AURORA, CO: Fairfield Inn

The Fairfield Inn Aurora can be described by a single word.

While “basic,” “adequate” or “uninspired” would all be accurate, my preferred adjective is “Meh.”

The Fairfield Inn Aurora checks all the boxes of things travelers want in a hotel, but it does so in a manner best described as “minimum due.” Based on the rate I was paying, I didn’t expect a four- or five-star experience, but I did expect a bit more in terms of both surroundings and service.

Regular King guest room
As for the surroundings, the main area of my guest room, a regular King, was about 14 feet by 14 feet and contained the bed, a bedside chair, a smaller (27 inch) flat-screen TV, and a basic desk with one power outlet on the desk lamp – hardly sufficient for the range of electronic devices with which many of us now travel.

Complimentary wireless Internet access was provided but was relatively slow, with download speeds of 0.75 Mbps and upload speeds of about 1.0 Mbps, as measured by The hotel offers higher speed access – which the sign-in page says is "up to three times faster" – for a modest $4.95 per day.

The bathroom is on the smaller side but includes a combination tub and shower and toilet. The sink is immediately outside the bathroom, which makes it easier for people traveling together to get ready. Shampoo, cream rinse, and body lotion are provided but are strictly the “economy” variety. Rooms have an open area for hanging clothes as opposed to an actual closet. An iron and ironing board are also provided.

On the plus side, my room had a small coffee pot as opposed to the now-popular Keurig machines. I think that’s an advantage because I was able to use both packets of coffee to make a pot of brew strong enough for my taste. With a Keurig or similar, you get what you get and there is no adjusting for taste, save for selecting a different capsule for your type of coffee-like beverage. (Sorry, I just can’t justify calling Keurig brew “coffee.”)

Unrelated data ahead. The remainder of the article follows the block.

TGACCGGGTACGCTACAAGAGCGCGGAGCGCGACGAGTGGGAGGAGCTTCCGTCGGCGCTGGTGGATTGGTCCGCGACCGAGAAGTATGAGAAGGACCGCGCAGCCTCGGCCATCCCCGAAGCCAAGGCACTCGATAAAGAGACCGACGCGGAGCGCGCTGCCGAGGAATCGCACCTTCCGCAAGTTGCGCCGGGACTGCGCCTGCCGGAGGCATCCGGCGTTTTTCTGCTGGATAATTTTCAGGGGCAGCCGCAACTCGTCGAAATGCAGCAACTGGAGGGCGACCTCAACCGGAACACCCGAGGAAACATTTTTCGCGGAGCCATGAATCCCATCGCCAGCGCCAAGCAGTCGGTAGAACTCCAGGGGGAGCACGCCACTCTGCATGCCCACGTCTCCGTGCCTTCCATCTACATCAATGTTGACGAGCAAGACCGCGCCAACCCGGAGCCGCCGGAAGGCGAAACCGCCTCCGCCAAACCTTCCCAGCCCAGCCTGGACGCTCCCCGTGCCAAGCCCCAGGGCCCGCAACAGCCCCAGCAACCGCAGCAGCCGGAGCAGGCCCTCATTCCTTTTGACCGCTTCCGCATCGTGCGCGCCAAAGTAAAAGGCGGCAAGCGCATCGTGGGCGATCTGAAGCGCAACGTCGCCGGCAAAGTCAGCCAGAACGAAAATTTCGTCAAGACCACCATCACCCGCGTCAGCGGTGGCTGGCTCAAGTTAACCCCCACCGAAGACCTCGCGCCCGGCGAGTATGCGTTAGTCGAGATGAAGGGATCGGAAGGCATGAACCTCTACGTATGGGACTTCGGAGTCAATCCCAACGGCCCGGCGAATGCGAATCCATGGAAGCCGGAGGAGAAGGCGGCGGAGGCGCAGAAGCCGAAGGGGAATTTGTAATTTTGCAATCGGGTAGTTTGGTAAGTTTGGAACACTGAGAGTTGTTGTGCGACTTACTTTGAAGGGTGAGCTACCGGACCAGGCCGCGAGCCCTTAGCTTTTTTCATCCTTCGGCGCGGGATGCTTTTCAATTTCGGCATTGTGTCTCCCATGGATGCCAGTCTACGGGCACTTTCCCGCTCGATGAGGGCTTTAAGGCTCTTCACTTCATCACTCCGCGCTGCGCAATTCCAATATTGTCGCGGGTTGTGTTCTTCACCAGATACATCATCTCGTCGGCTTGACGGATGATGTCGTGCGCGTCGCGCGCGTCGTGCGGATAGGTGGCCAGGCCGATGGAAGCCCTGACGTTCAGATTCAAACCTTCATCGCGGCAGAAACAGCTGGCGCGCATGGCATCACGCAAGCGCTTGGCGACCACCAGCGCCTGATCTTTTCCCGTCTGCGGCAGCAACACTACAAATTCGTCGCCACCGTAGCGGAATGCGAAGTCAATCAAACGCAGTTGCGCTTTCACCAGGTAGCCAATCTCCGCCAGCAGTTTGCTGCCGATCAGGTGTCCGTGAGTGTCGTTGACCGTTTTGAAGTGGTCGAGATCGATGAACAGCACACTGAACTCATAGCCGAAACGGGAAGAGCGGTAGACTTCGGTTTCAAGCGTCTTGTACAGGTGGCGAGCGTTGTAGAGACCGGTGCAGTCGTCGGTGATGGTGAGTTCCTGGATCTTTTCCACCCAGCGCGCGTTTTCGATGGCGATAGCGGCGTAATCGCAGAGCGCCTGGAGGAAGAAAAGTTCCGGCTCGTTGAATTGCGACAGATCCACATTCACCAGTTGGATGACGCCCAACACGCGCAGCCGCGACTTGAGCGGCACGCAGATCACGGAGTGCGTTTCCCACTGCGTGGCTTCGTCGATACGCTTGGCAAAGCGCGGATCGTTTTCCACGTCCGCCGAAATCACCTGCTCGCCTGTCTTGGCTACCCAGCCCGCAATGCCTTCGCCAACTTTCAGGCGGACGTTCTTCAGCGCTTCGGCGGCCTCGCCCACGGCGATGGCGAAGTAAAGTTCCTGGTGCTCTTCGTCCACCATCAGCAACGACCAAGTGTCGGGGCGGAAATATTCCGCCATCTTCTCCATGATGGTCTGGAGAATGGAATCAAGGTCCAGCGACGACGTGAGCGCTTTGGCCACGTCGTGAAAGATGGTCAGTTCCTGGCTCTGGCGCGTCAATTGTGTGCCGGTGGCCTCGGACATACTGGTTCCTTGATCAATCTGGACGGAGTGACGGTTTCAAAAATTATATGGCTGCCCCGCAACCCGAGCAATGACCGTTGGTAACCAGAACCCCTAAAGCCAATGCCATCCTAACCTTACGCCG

The most egregious negative was the paper-thin walls. As soon as I entered my room I noticed that I could hear the TV in the adjoining room, and it wasn’t as though the other guests had it on particularly loud. I ended up downloading a “white noise” app to my tablet so I could actually get to sleep.

Fitness center
Breakfast is offered on site and includes both hot and cold items. While it may not appeal to a breakfast snob (which I readily admit to being), it does offer a good variety from which to choose. However, the hotel is also popular with families so the breakfast room can get a bit noisy and guests may have to bob and weave around other guests’ kids. For other meals, the hotel is close to several chain restaurants, including Ruby Tuesday, Boston Market, Texas Roadhouse and a local Mexican restaurant, which I tried but can’t recommend.

The facility also offers an indoor swimming pool, a modest fitness center and a small business center. 

With regard to service, the desk clerks who checked me in and out were efficient and the breakfast room attendant helpful when I had an issue with the waffle maker, but “polite” is the best I can say. Unlike the service at a higher-end hotel, no one I encountered made me feel particularly welcome or like a valued guest.

Damaged screen
The hotel needs to pay closer attention to maintenance issues. The window screen on my third-floor room was bent as though someone had tried to push it out, the iron was missing the door over the water port allowing water to splash on the shirt I was trying to iron, and there were several dings in the walls, especially around the in-room work station. On the ground floor, both restrooms next to the fitness center had signs announcing that they were “Out of Order.”

While the hotel is close to I-225 and convenient when visiting Aurora, there’s nothing else about it that made it stand out or encouraged a return visit. If basic, adequate or uninspired is OK with you, the Fairfield Inn will be fine. As for me, I expect more for my money than meh.

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Photos by Carl Dombek
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